England all-rounder Moeen Ali fears losing cricket's 50-over format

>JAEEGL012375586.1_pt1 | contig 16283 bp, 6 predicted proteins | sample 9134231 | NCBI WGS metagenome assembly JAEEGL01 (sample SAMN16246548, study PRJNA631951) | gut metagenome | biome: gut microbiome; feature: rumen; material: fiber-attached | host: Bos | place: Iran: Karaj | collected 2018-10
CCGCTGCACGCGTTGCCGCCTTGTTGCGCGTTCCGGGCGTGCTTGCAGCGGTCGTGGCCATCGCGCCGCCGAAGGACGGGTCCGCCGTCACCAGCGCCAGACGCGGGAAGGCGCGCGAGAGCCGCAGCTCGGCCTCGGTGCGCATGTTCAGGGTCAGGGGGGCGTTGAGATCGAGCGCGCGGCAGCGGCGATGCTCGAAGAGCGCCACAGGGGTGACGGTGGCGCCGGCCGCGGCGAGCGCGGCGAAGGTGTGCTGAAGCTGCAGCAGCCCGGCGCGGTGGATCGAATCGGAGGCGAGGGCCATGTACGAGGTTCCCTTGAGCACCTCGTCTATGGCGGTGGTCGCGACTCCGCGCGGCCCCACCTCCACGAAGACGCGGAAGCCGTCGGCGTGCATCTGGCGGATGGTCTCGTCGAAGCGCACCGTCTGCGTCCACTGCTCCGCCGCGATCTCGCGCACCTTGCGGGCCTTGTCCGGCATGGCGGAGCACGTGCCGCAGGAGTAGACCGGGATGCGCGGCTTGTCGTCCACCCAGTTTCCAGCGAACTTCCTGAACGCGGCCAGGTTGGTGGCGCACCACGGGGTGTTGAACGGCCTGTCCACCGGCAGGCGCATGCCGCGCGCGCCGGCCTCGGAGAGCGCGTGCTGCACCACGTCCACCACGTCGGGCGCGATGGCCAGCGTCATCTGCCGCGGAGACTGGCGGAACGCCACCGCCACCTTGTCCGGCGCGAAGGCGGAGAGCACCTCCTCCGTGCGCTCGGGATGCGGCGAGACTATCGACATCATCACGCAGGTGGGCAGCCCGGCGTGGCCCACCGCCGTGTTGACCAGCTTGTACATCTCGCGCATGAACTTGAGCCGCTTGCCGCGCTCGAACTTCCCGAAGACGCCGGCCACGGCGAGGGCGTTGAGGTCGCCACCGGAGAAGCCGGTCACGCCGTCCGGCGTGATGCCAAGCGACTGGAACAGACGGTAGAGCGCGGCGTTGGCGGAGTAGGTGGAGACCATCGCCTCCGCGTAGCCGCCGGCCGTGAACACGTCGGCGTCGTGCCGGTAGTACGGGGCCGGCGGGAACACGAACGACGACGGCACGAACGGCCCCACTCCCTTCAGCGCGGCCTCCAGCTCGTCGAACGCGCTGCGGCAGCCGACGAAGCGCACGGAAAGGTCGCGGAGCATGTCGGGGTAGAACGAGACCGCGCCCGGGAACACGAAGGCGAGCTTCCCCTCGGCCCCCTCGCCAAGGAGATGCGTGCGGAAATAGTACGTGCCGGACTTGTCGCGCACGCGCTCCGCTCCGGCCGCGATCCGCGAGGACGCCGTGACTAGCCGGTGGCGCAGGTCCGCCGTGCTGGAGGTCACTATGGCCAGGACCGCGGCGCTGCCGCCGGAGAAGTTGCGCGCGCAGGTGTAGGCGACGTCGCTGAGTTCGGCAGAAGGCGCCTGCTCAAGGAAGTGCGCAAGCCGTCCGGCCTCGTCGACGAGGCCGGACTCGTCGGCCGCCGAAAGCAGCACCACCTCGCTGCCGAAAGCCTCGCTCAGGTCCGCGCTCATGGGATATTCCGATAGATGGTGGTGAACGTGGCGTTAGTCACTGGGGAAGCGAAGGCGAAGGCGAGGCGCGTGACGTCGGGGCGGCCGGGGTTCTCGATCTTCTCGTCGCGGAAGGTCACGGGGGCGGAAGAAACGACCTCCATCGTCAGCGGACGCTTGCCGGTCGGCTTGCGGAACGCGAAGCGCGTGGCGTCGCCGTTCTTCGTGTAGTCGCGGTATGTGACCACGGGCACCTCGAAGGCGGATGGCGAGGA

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It was only three years ago Eoin Morgan captained England to an unforgettable World Cup triumph in the same format, with Moeen part of the squad and used in five matches of the home tournament. Next year will see England attempt to defend their crowd in India but this year they have only played nine one-day internationals and have no more scheduled for the rest of 2022 with Test cricket and T20s taking precedence. Moeen, who is captaining Birmingham Phoenix in the Hundred, said: "It just feels like it's going that way and there's almost nothing you can do because I think the interest in 50-over cricket is not there as it probably once was. "So yeah, having won it in 2019 it's a difficult one because I genuinely feel in two to three years time, nobody's going to want to play it. "It's a bit like our domestic stuff here at the moment, there's the Hundred while the 50-over is going on and there's not that much interest in it compared to the County Championship, the Vitality Blast and the Hundred." The Royal London Cup, the domestic 50-over competition, is taking place once again in the shadow of the Hundred, a franchise tournament created by the England and Wales Cricket Board to increase interest and participation in the sport. With so many franchise leagues all around the world, and two more to be added in January in South Africa and the United Arab Emirates, Moeen is fearful the schedule will force more players to retire and eventually a format will have to feel the consequences. Ben Stokes took the decision last month to walk away from 50-over cricket, citing the "unstainable" schedule with England set to play three Tests against South Africa this autumn before a tour to Pakistan which contains seven T20s followed by another World Cup in the sprint format in October. "International cricket in all three formats is by far the best cricket to play. There's no doubt about that, but I do worry there are so many tournaments out there that players are retiring more now and you'll see more retiring soon," Moeen said. "At the moment it's not sustainable in my opinion. Something has to be done because I fear losing the 50-over format in a couple of years because it's almost like the long, boring one if that makes sense. "It's almost like you've got T20s, you've got the Test matches, which are great and then the 50 overs is just in the middle - there's no importance given to at the moment. "So yeah, I think there's too much. Personally I feel like there's too much going on." Moeen himself retired from Test cricket last year before admitting this summer he could be tempted back by the exciting environment created by England red-ball captain Stokes and new head coach Brendon McCullum. While being a big fan of the Hundred and involved again this year, the 35-year-old ponders whether more players will "turn their backs" on the longest format of the game. He admitted: "If you're a young player coming through, there's so much to be made money wise away from international cricket as well, so you're almost like 'I'm not too bothered' because in terms of money, you lose that hunger and I think you lose that thing for Test cricket, which is the absolute pinnacle. "There's so many good players out there that could easily just turn around and turn their backs a little bit on Test cricket, not turn their backs but not be worried that they need to play Test cricket."

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